Album at a Glance
Tim Berne’s Snakeoil: You’ve Been Watching Me
Stimulating, non-hierarchical group improvisation in music – that which is resistant to sloppiness, incoherency and ultimately, irrelevancy – comes to successful fruition only with the tremendous efforts of highly skilled, compatible and coordinated musicians responding relationally in the moment while intuitively keeping their collective mind focused, attuned and directed ahead. No small degree of study and learning is also necessary to maintain one’s individuality and best sidestep associated performance pitfalls, and for veteran NYC saxophonist Tim Berne, whose group projects past and present represent exciting, shining examples of such practices, it was the tutelage afforded the younger Tim Berne by Black Artists Group (BAG) and World Saxophone Quartet (WSQ) founding member and crucial musical forebear Julius Hemphill, an exemplar of this exuberant method of playing, that, in addition to his perseverance, vision and talent, influenced Tim’s subsequent development in both his horn playing and compositional-improvisational methodologies.
You’ve Been Watching Me, a lithe, robust, wryly-titled heavyweight of an album, is the third recording to appear on producer Manfred Eicher’s Munich-based ECM label since 2012 from Snakeoil – Tim Berne (alto) Oscar Noriega (clarinet, bass clarinet), Matt Mitchell (piano, electronics), Ches Smith (drums, vibes, percussion, timpani) – now a newly-minted five-man outfit with the addition of guitarist Ryan Ferreira. In its contrasting use of dense or spacious layered acoustic-electronic sound, bold color spectrum and stimulating group dynamic, the album represents a considerable developmental extension and welcome compliment to 2012’s eponymous group debut recording and 2013’s Shadow Man, both quartet affairs.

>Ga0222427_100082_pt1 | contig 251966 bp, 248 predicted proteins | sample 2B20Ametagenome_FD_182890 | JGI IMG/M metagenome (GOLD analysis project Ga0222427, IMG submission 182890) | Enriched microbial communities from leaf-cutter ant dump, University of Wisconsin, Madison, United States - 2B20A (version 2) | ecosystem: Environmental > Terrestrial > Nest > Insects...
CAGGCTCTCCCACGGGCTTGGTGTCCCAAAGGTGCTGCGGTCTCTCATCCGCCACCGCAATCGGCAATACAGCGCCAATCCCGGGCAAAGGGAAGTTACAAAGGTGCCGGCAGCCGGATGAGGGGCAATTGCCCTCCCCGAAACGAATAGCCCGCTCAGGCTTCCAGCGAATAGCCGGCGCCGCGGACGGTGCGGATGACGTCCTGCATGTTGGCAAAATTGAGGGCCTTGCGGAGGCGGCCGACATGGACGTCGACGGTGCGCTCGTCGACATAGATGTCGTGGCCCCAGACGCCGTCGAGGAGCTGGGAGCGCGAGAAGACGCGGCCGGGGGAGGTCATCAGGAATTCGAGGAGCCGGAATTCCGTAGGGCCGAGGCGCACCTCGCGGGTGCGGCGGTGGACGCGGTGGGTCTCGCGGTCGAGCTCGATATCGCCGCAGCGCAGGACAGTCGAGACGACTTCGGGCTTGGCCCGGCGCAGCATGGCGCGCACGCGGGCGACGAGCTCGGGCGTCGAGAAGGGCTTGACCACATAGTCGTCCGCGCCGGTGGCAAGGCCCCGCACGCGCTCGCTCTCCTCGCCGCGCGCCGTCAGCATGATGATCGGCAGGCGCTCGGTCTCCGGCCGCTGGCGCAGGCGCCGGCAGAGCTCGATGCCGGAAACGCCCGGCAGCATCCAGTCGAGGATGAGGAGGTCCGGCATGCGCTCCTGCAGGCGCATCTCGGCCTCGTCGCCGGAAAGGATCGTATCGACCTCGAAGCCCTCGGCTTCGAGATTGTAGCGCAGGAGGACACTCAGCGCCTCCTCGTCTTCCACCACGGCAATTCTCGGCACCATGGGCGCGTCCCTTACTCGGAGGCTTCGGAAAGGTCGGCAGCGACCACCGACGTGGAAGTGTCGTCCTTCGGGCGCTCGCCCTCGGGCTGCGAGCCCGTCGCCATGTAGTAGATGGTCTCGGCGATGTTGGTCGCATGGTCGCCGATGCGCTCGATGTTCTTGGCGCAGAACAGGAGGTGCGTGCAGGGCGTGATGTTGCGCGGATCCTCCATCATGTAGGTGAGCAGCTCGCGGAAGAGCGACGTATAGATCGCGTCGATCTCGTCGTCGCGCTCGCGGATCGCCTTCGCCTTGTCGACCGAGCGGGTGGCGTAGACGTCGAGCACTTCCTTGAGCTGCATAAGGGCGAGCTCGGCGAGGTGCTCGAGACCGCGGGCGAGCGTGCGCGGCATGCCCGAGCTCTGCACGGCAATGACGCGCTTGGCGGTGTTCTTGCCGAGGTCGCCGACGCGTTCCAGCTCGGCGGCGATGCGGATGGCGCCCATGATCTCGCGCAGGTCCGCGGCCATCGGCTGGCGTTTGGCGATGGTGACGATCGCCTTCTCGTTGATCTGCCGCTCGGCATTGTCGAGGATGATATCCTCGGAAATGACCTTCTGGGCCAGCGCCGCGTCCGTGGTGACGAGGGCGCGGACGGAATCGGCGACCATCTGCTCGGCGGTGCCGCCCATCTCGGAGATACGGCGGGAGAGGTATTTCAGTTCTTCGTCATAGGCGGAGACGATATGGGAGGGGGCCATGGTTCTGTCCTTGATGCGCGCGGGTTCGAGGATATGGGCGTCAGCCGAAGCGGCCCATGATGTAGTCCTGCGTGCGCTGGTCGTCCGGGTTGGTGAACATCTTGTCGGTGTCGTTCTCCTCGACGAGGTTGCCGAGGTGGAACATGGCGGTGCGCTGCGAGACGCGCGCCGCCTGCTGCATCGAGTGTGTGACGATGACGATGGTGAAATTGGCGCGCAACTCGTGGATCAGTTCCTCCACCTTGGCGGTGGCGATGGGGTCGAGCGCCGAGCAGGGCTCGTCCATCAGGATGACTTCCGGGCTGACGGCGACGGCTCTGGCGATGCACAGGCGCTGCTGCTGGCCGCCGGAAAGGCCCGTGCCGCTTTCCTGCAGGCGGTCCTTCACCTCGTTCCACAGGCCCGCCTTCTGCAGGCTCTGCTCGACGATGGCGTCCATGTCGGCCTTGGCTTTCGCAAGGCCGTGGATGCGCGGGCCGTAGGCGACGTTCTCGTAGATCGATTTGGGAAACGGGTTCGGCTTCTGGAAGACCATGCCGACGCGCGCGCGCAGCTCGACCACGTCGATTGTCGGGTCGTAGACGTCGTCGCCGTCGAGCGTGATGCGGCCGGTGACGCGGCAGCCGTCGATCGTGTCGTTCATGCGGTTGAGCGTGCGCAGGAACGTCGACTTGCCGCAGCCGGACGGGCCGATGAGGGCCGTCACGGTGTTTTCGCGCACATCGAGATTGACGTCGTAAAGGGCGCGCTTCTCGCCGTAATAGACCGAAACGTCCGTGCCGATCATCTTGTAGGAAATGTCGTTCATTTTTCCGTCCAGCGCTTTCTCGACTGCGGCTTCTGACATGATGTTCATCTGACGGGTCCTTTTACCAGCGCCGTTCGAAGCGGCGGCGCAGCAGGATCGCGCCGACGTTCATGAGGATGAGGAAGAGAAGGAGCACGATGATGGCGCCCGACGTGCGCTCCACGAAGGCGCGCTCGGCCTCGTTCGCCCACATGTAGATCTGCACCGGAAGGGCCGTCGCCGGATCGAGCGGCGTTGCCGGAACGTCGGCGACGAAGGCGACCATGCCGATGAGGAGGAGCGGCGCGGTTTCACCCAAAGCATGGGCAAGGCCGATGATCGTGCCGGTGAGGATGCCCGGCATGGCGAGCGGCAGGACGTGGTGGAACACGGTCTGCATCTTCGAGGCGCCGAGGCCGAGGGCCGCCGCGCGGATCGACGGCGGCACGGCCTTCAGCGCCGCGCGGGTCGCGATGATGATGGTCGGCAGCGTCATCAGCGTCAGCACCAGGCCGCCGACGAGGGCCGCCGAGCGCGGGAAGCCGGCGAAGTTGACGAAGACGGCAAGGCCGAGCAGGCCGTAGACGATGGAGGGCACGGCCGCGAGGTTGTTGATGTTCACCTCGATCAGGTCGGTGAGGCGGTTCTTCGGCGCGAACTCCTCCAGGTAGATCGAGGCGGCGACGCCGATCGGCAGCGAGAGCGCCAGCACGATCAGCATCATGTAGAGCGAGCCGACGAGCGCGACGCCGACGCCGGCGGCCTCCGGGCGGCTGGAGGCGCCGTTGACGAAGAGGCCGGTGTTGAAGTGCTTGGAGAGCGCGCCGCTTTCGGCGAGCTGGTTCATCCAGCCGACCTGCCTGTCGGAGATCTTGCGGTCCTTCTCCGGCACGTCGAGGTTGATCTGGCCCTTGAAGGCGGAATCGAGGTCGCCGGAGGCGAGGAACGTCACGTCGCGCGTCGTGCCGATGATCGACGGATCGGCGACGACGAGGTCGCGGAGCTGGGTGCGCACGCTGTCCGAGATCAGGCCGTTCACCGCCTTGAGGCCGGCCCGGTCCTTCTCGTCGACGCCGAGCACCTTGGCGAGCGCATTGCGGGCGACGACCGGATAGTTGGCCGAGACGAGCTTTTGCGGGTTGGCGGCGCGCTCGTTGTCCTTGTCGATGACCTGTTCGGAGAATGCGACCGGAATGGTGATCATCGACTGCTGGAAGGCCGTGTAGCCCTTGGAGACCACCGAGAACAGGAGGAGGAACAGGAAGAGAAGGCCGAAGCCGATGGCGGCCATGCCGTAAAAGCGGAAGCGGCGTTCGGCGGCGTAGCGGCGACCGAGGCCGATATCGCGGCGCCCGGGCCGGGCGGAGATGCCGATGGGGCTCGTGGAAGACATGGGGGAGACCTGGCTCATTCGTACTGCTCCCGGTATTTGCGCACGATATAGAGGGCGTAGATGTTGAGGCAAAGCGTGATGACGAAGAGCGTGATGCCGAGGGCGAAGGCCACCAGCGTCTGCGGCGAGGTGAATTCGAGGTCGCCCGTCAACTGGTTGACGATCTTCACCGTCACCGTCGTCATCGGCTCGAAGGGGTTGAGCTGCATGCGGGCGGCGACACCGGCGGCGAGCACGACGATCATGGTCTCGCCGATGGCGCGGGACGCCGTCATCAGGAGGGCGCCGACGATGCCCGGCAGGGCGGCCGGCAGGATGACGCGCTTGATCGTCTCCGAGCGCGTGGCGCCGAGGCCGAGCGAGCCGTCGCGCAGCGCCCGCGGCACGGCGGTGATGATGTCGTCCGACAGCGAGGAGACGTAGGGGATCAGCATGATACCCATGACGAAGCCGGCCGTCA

The witty, quizzical titling of many of Berne’s compositions, here and more generally, is the first thing to notice before the listening begins, their wordplay enhancing the listening experience well beyond a mere thrill ride.
‘Lost in Redding,’ beginning quick and off-kilter, eventually finds Berne sure-handedly leading the group out of their conundrum. The lengthy, questing ‘Small World in a Small Town’ leads into the dogged, punning insistence of ‘Embraceable Me.’ The sharp elbow blows delivered by ‘Angles’ are softened by the even-briefer title track’s solo acoustic guitar. The remoteness of ‘Semi-Self Detached’ leads into the spry, glib album closer, ‘False Impressions.’
Listeners who fully and sympathetically engage with this music – by turns boisterous, sweeping, moody, spacious, angular but generally free of jaggedness, edgy and tensile, passing fluidly between states of disquieting anticipation and turbulent arousal – will find this album captivating and emotionally persuasive. Indeed, You’ve Been Watching Me pulses with the kind of rare improvisational alchemy that transcends the verbal, instilling a sense of wonder that lingers long after musical conversation yields to silence.
Tim Berne s third ECM album, You've Been Watching Me, sees the saxophonist-composer again leading his ultra-dynamic New York band Snakeoil, but with the quartet now a quintet with the arrival of guitarist Ryan Ferreira, whose sound adds textural allure. The group's 2013 release, Shadow Man, garnered Berne some of the highest praise of his career as a composer and bandleader, with JazzTimes marveling over how his work grows wilder and deeper. The four-star DownBeat review said: This music rocks and thinks, explores, deconstructs and, yes, it swings, in its own identifiably angular, Berne-ian way.
Just as Berne has hit a new peak with his writing on You've Been Watching Me, his band has reached a heightened state of collective interaction, realizing the compositions to a tee. Snakeoil with the leader on alto sax alongside pianist Matt Mitchell, clarinetist Oscar Noriega, percussionist Ches Smith and Ferreira on electric and acoustic guitars can still be bracingly kinetic. But there is new space in these compositions and more lyrical focus to the improvisations, leading to a dramatic, even cinematic experience in such tracks as 'Embraceable Me.' Put simply, Berne's music has never been richer or more arresting.